UK Foreign Secretary Boris Johnson signing the Paris climate change treaty

UK signs Paris climate pact

Image credit: PA

The UK has officially ratified the Paris Agreement binding countries to strive towards limiting the increase of average global temperature to 1.5 °C compared with preindustrial times.

Foreign Secretary Boris Johnson has signed the document, negotiated last year by 190 UN member states. The treaty, which entered into force earlier this month, has already been signed by more than 110 countries responsible for the majority of global greenhouse gas emissions.

However, the future of the world’s efforts to tackle warming is facing a setback after insiders familiar with plans of US President elect Donald Trump hinted the oil-industry supporter would seek to take the US out of the deal as soon as possible.

“The UK is ratifying the historic Paris Agreement so that we can help to accelerate global action on climate change and deliver on our commitments to create a safer, more prosperous future for us all,” said Climate Change and Industry Minister Nick Hurd, who is currently attending the latest round of UN climate talks in the Moroccan city of Marrakesh.

“We are going to use this positive momentum to grow the UK low-carbon sector, which is already worth over £46bn, as we continue to provide secure, affordable and clean energy to our families and businesses.”

Yesterday, the UN Development Programme released estimates of economic losses related to the world’s failure to meet the 1.5°C target. Staying on the current trajectory, which foresees the Earth’s atmosphere to warm up by at least 3°C by the end of the century, would cost the global economy some $12 trillion by 2050 of, or around 10 per cent of the world’s GDP.

While the UN believes achieving the target is feasible, it will require radical measures. According to the International Energy Agency, the world will have to completely eliminate greenhouse gas emissions from the energy sector by 2040 if it wants to limit warming to 1.5°C. According to the World Meteorological Organization, the climate has already warmed up by 1.2°C since pre-industrial times.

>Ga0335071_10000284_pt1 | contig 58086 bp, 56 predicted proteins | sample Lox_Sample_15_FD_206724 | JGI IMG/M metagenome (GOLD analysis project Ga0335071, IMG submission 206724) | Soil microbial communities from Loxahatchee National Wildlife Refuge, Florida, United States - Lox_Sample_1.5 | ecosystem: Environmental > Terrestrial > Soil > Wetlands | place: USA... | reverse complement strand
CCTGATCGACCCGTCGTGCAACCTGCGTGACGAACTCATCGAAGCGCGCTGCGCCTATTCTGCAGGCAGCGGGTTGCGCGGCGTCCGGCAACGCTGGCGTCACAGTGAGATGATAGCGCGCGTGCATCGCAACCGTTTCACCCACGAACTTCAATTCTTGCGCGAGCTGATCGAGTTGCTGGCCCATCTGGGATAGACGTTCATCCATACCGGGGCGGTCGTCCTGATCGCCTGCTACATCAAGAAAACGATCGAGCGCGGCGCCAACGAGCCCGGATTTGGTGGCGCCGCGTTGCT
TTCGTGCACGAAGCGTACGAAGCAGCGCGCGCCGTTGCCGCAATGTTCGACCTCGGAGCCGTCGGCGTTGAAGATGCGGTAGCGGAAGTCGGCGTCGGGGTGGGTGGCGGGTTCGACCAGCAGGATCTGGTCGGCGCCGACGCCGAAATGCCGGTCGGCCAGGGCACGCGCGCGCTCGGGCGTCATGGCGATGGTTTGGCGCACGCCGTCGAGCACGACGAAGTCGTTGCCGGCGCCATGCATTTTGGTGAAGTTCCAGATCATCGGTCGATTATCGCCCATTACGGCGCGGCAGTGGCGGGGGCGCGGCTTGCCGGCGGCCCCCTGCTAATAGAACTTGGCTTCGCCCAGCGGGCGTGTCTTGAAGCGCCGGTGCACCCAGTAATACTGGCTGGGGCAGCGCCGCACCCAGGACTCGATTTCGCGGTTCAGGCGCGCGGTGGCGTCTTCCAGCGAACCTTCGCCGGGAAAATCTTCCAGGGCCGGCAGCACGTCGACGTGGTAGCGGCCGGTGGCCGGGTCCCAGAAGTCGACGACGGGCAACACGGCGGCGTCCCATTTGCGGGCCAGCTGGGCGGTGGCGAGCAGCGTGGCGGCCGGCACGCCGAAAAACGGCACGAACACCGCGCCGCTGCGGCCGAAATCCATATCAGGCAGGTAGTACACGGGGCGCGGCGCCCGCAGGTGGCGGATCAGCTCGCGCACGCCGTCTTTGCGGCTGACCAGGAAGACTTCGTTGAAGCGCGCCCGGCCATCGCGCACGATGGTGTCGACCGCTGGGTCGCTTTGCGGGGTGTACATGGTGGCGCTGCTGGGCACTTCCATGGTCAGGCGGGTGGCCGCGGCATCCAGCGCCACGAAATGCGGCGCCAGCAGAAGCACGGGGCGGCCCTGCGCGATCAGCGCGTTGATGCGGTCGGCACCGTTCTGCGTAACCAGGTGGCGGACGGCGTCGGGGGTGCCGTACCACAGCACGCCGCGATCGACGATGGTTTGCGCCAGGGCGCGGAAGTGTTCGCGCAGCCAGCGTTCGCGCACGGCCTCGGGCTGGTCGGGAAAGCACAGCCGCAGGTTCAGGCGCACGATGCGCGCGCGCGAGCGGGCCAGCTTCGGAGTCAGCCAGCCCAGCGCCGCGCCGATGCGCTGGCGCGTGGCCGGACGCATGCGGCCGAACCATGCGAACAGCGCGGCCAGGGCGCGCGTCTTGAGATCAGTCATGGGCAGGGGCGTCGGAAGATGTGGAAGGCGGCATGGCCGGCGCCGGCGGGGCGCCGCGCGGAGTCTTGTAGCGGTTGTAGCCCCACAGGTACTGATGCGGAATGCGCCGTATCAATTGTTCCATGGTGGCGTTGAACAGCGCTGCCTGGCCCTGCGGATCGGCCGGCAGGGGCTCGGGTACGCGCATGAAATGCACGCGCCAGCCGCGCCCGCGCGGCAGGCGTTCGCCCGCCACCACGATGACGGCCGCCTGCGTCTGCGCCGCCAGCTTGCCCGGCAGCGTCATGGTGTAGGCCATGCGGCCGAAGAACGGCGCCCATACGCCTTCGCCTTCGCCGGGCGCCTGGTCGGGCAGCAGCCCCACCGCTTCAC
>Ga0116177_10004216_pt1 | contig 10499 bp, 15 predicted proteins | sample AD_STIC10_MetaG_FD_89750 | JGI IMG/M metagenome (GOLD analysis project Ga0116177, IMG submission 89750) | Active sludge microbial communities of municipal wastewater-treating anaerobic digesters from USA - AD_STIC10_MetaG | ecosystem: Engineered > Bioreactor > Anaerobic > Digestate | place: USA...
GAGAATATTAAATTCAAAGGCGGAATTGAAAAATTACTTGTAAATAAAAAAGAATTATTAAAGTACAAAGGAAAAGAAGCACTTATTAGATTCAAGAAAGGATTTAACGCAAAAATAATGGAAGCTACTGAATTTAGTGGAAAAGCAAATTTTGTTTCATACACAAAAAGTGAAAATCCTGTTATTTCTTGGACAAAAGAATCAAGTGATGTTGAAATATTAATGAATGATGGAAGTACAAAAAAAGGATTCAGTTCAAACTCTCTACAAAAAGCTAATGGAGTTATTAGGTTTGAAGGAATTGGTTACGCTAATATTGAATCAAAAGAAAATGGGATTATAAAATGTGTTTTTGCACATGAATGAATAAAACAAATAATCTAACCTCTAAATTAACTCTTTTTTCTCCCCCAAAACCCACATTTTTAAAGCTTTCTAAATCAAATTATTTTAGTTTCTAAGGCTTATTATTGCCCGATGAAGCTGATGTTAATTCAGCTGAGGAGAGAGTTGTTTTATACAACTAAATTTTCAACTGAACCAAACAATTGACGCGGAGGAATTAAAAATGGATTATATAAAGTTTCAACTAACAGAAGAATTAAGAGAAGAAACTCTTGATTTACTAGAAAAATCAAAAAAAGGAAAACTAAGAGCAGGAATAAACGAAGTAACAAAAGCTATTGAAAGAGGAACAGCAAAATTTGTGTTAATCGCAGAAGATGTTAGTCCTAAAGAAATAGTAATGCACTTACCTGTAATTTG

The transition could have positive economic benefits, creating millions of clean energy-related jobs. A massive switch to electric vehicles will also be necessary and so will be substantial changes in agriculture.

“It has never been more important for the world to stand together on climate change, and the UK joining the Paris Agreement is a welcome signal,” said Dr Stephen Cornelius, chief adviser on climate at WWF-UK.

“This must be backed by urgent action to decarbonise our domestic economy and to help firms capitalise on huge and growing markets in low-carbon technology.”

According to Christian Aid’s international climate lead Mohamed Adow, several countries have ratified the treaty since the US Presidential election last week including oil-rich Saudi Arabia. The league of Arabian oil states was strongly opposing the strict targets during the negotiations last year.

“If a modern, post-Brexit Britain is to thrive, it needs to be at the forefront of the global clean energy transition, something the UK’s low-carbon sector is well placed to take advantage of,” Adow said.

“Market forces are clearly pointing towards the smart money being in clean tech.”

The Paris Agreement binds countries to keep global warming ‘well below’ 2°C above pre-industrial times and strive for a lower limit of 1.5°C.

The UN Development Programme said that meeting the stricter target would reduce by a full month the length of extreme heat waves each year for most tropical regions by mid-century, compared with 2°C. Up to 10 per cent of coral reefs could be saved with the lesser warming while losses of key crops including wheat could be reduce by up to 15 per cent by 2050 for regions of Africa and Central America.

However, a separate climate-change performance index, released on Wednesday, showed that no major emitter is yet on track to meet the 1.5 to 2 degree limit, according to think tank Germanwatch.

Recent articles

Info Message

Our sites use cookies to support some functionality, and to collect anonymous user data.

Learn more about IET cookies and how to control them